Spot has also dragged me up by my garters. Boxing, and soon swimming (oh how I have missed it) are like meditation for me. There is also a triathlon that I am planning on taking part in later this month; I really should start training for that. For me sport is the best way to relax, and maybe even pick up some new vocabulary… however useless in day to day life. 拳套!

I have some awesome friends as well, both here and scattered across the globe who have been quite simply delightful. If you have sent me the smallest message on Facebook, send a pointless email or even said, “Hi” to me on Skype to just be swiftly ignored (I rarely log out so get a lot of missed messages), then thank you.

This post has quite frankly been more for me than you, but kudos if you read all 1000ish words up to this point. Blogging is a wonderful form of therapy and I promise you my experiences here have by no means been as grim as I seem to make out. If you want to see happy, check out - for some reason I can only ever write when I am angsty.

As ever, thank you for reading. I am now going to listen to desert Island discs with Ellen MacArthur.



eibbore said...

You'll make it. Just make the most of it, you have a bunch of great people with you by the sounds of it. It's so difficult moving to a different country especially one where you are not fluent with the language.

And, on another note, studying Chinese at this point in time can only help you if you ever want to work for any business. They say that the center of the business world is going to shift, sooner rather than later.

Laura said...

It's good to see both sides of your stay in China. It's understandable that you would be disillusioned with the country if you had a previous notion about it, but I think it's good to see something for what it really is. I'm sure things will turn around!

Jordan said...

I'm wondering if you're actually listening to an Ellen MacArthur thing, or were just being poetic. Either way it made me laugh... troubled times, angst, stress, Ellen MacArthur its all rather perfect.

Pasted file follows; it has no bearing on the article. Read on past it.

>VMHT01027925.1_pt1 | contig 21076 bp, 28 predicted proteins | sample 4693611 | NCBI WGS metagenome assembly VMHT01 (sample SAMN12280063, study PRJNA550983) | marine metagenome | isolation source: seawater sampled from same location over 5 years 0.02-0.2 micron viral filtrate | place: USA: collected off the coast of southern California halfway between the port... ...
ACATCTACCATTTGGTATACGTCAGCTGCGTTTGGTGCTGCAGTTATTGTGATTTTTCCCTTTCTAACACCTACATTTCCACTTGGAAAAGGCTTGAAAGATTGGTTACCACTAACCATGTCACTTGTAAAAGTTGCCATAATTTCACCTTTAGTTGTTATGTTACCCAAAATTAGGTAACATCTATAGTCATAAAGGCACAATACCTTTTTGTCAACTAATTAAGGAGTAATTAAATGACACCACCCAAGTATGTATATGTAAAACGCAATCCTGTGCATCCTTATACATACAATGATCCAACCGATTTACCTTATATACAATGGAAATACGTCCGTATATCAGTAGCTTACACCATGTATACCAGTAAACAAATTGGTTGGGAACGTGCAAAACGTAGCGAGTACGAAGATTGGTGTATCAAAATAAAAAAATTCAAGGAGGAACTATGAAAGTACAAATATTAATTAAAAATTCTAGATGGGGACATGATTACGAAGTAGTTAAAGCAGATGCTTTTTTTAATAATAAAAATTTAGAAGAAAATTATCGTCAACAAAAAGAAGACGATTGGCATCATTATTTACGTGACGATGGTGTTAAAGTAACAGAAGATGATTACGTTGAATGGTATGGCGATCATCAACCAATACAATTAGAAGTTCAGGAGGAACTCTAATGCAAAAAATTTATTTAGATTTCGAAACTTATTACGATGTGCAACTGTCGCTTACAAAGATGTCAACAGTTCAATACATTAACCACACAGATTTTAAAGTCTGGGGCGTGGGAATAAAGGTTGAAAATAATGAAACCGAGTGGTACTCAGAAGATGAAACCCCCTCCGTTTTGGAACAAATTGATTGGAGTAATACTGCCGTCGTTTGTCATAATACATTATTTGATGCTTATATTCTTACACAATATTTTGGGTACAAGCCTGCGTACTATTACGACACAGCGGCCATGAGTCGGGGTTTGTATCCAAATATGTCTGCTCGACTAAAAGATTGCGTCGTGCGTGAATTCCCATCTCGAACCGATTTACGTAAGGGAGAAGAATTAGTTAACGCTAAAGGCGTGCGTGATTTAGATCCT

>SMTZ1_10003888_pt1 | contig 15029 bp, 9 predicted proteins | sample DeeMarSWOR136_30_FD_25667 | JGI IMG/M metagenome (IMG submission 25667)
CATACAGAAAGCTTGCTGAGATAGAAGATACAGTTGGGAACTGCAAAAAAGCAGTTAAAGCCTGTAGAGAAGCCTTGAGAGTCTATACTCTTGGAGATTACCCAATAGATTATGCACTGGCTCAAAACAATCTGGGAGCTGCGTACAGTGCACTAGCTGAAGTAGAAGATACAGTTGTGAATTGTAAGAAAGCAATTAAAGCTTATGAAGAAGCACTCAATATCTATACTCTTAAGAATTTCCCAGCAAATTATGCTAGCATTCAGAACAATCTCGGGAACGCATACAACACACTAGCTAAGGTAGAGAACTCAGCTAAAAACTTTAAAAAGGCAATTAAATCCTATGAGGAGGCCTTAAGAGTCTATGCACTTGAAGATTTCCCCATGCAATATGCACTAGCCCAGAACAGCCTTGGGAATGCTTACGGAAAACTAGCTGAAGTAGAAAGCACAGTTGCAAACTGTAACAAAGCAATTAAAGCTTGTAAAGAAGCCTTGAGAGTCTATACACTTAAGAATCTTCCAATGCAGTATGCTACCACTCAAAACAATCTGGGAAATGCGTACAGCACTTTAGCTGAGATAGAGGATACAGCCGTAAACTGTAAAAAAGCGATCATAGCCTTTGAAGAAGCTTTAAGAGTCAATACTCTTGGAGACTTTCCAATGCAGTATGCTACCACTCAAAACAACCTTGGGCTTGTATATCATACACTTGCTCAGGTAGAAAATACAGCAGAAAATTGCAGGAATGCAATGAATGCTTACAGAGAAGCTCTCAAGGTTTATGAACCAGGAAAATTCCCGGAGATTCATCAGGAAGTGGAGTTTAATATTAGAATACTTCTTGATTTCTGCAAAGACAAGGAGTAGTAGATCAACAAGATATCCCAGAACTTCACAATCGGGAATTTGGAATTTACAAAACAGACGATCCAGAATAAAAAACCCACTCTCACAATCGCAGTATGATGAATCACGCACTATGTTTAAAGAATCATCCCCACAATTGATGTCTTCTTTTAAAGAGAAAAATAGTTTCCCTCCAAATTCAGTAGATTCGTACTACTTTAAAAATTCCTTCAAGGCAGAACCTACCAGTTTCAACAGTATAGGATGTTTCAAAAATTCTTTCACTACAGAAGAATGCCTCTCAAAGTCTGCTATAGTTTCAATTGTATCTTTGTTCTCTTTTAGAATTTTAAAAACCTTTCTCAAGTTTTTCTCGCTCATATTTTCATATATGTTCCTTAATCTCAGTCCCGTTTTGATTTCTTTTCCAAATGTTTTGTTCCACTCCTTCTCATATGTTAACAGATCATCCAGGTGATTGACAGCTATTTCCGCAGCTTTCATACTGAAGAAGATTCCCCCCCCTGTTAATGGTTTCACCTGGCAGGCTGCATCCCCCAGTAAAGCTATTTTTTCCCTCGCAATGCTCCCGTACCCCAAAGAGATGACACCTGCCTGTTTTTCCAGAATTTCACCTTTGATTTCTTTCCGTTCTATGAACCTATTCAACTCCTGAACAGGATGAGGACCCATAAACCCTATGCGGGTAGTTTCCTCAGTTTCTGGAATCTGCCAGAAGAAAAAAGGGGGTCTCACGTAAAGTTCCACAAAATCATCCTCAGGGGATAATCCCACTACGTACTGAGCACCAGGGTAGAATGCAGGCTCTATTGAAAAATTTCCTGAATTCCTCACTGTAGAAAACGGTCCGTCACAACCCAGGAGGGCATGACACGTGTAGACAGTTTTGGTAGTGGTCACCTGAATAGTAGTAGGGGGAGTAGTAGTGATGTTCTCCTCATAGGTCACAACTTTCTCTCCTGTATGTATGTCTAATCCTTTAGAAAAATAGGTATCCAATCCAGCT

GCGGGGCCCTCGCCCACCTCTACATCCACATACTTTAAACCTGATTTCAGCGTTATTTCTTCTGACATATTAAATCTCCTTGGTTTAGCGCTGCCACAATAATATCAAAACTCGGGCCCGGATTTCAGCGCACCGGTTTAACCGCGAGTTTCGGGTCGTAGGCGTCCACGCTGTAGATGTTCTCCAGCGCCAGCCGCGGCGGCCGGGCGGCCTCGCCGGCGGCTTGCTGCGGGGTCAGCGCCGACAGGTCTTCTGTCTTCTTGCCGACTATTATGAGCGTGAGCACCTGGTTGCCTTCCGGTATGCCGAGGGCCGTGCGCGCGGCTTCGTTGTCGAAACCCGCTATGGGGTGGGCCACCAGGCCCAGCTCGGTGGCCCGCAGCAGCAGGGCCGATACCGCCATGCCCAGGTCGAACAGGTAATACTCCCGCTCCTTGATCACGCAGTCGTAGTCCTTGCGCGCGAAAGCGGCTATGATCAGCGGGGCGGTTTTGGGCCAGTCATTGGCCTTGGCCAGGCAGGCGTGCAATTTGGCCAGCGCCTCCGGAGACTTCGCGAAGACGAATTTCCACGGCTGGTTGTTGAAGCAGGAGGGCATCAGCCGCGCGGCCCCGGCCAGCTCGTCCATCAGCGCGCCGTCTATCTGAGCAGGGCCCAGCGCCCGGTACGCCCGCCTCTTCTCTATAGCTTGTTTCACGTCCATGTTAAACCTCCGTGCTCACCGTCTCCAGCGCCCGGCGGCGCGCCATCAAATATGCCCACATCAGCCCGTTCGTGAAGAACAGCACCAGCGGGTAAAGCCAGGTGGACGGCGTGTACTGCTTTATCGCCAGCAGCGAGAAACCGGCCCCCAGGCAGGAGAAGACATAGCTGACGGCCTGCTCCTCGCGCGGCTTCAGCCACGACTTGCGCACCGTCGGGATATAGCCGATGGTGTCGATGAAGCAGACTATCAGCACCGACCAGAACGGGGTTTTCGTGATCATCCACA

We have tasteless tourist spots in the UK too. I wouldn't sweat that; there are probably plenty of places that are more authentic.

I don't speak any other languages though, so I can't offer much comfort there - hang in there!

theresa said...
This comment has been removed by the author.
theresa said...

so true: "Blogging IS a wonderful form of therapy!"

wanna know somethingelse that's true?: fun-levels in China are going to improve as well as your Chinese skills!!!

we're keen on reading about that sometime SOON ;-)

cellist said...

Hey Jazza-

I realize that this sounds kind of ridiculously cheesy, but you and your love for China have been a true inspiration for me.

At the beginning of the summer, i went to china for two weeks, and you had been awesomely helpful with recommending books and blogs for me (chinese lessons! <333)

That experience, (i LOVED it) made a pretty big impression on me, and i'm thinking about doing something with China in the future (i.e, all colleges i look at have to have asian studies!) What you're doing is absolutely amazing to me, actually LIVING in china, and studying, and teaching. This is getting kind of ramble-y, but i really admire that you're pursuing your love for the country.

so, basically, thanks for your book recommendations! and for your passion for china! and hang in there!

Gary + Cheeky said...

Everyone who's life you have touched seems to miss you - even down to the humble youtube whores like myself. I'm sending you good vibes and some healing; hopefully your version of China won't be lost forever. As sad as it is, the ghost train idea could be where Westminster Council are going wrong...imagine St Pauls...THE GHOST TRAIN! eurgh x

caliowin said...

hey jazza,

I find it interesting to read your blog and experiences and compare it to a good friend of mine who's doing a year abroad in shang hai. She's having the time of her life, travelling lots, going out at night, studying by day.

You'll rediscover your passion, it may take awhile. There must be huge culture shock between here and china. Once you've got a new debit card, and begin to pick up more of the language, you'll have a great time. Make the most of it til then, count your blessings at what you are experiencing, and go swim a few miles :)

Good luck. You're strong enough!